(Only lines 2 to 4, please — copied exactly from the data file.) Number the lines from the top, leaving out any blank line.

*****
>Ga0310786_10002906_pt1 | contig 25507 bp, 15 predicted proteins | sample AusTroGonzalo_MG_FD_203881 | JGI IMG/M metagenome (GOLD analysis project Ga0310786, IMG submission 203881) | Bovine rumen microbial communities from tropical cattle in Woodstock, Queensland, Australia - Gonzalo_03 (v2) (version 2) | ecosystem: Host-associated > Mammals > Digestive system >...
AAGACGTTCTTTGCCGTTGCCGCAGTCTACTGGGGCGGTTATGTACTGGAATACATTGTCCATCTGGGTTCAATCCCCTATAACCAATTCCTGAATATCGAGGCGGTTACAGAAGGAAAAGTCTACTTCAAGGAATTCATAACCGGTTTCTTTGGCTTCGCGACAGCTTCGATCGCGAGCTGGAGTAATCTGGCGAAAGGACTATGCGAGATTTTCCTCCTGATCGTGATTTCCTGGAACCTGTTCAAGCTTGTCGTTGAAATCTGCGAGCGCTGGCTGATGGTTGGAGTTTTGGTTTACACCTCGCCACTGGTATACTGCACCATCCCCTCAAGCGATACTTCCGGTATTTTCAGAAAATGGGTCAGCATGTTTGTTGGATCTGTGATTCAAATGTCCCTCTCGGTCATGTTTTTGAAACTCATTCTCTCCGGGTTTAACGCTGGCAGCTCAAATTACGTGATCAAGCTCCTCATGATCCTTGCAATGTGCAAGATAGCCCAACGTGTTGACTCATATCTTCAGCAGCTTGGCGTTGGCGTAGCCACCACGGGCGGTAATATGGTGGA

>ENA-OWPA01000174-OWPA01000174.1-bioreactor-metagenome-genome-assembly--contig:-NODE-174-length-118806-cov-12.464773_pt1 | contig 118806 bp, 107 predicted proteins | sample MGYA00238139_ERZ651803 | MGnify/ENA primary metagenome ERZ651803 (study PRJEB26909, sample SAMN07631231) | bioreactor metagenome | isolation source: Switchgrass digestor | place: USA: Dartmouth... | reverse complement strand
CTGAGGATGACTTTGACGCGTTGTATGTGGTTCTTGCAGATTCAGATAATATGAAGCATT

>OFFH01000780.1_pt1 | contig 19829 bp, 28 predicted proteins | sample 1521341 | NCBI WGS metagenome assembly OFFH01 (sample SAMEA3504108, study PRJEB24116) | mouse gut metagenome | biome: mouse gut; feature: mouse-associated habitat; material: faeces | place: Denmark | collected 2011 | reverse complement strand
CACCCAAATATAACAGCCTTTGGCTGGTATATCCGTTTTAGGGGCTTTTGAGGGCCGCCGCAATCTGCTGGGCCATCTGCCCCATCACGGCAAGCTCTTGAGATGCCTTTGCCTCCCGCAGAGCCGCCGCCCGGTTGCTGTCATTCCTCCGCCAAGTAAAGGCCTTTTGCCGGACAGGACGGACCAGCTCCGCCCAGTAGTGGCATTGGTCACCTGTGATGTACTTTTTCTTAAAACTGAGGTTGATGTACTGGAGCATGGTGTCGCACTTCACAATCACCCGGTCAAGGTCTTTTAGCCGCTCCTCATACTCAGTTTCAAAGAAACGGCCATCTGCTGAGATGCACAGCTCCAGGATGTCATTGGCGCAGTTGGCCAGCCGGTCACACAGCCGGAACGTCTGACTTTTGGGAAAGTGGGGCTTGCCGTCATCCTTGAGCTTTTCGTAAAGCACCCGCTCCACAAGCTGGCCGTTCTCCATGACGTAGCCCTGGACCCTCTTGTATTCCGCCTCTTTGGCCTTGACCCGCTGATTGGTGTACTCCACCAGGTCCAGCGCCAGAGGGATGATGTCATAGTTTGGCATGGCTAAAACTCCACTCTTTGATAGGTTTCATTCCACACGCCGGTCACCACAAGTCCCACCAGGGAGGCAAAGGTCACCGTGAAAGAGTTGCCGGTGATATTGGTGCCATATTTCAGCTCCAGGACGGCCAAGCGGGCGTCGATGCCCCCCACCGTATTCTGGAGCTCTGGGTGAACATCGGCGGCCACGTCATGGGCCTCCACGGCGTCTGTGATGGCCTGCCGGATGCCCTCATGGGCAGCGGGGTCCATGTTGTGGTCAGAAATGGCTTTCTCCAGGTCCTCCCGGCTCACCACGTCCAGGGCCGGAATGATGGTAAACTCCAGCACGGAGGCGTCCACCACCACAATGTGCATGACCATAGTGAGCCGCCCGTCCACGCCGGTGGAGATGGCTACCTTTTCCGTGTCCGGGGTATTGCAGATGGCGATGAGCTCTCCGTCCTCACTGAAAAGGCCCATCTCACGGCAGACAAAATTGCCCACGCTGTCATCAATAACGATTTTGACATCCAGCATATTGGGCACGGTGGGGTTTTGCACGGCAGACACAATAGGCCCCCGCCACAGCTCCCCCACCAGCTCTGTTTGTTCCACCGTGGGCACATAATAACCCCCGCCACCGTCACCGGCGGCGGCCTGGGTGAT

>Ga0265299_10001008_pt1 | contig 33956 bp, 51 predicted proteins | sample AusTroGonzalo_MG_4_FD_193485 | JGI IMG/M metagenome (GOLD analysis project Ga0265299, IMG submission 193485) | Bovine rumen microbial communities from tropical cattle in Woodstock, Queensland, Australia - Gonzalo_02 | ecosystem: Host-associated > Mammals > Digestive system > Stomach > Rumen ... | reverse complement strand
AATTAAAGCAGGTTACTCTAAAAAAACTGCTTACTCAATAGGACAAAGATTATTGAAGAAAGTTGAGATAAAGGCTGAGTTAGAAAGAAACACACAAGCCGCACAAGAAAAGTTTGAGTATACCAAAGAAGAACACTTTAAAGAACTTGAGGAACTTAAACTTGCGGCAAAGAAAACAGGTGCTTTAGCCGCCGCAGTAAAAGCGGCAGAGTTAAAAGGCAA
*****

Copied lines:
AAGACGTTCTTTGCCGTTGCCGCAGTCTACTGGGGCGGTTATGTACTGGAATACATTGTCCATCTGGGTTCAATCCCCTATAACCAATTCCTGAATATCGAGGCGGTTACAGAAGGAAAAGTCTACTTCAAGGAATTCATAACCGGTTTCTTTGGCTTCGCGACAGCTTCGATCGCGAGCTGGAGTAATCTGGCGAAAGGACTATGCGAGATTTTCCTCCTGATCGTGATTTCCTGGAACCTGTTCAAGCTTGTCGTTGAAATCTGCGAGCGCTGGCTGATGGTTGGAGTTTTGGTTTACACCTCGCCACTGGTATACTGCACCATCCCCTCAAGCGATACTTCCGGTATTTTCAGAAAATGGGTCAGCATGTTTGTTGGATCTGTGATTCAAATGTCCCTCTCGGTCATGTTTTTGAAACTCATTCTCTCCGGGTTTAACGCTGGCAGCTCAAATTACGTGATCAAGCTCCTCATGATCCTTGCAATGTGCAAGATAGCCCAACGTGTTGACTCATATCTTCAGCAGCTTGGCGTTGGCGTAGCCACCACGGGCGGTAATATGGTGGA

>ENA-OWPA01000174-OWPA01000174.1-bioreactor-metagenome-genome-assembly--contig:-NODE-174-length-118806-cov-12.464773_pt1 | contig 118806 bp, 107 predicted proteins | sample MGYA00238139_ERZ651803 | MGnify/ENA primary metagenome ERZ651803 (study PRJEB26909, sample SAMN07631231) | bioreactor metagenome | isolation source: Switchgrass digestor | place: USA: Dartmouth... | reverse complement strand
CTGAGGATGACTTTGACGCGTTGTATGTGGTTCTTGCAGATTCAGATAATATGAAGCATT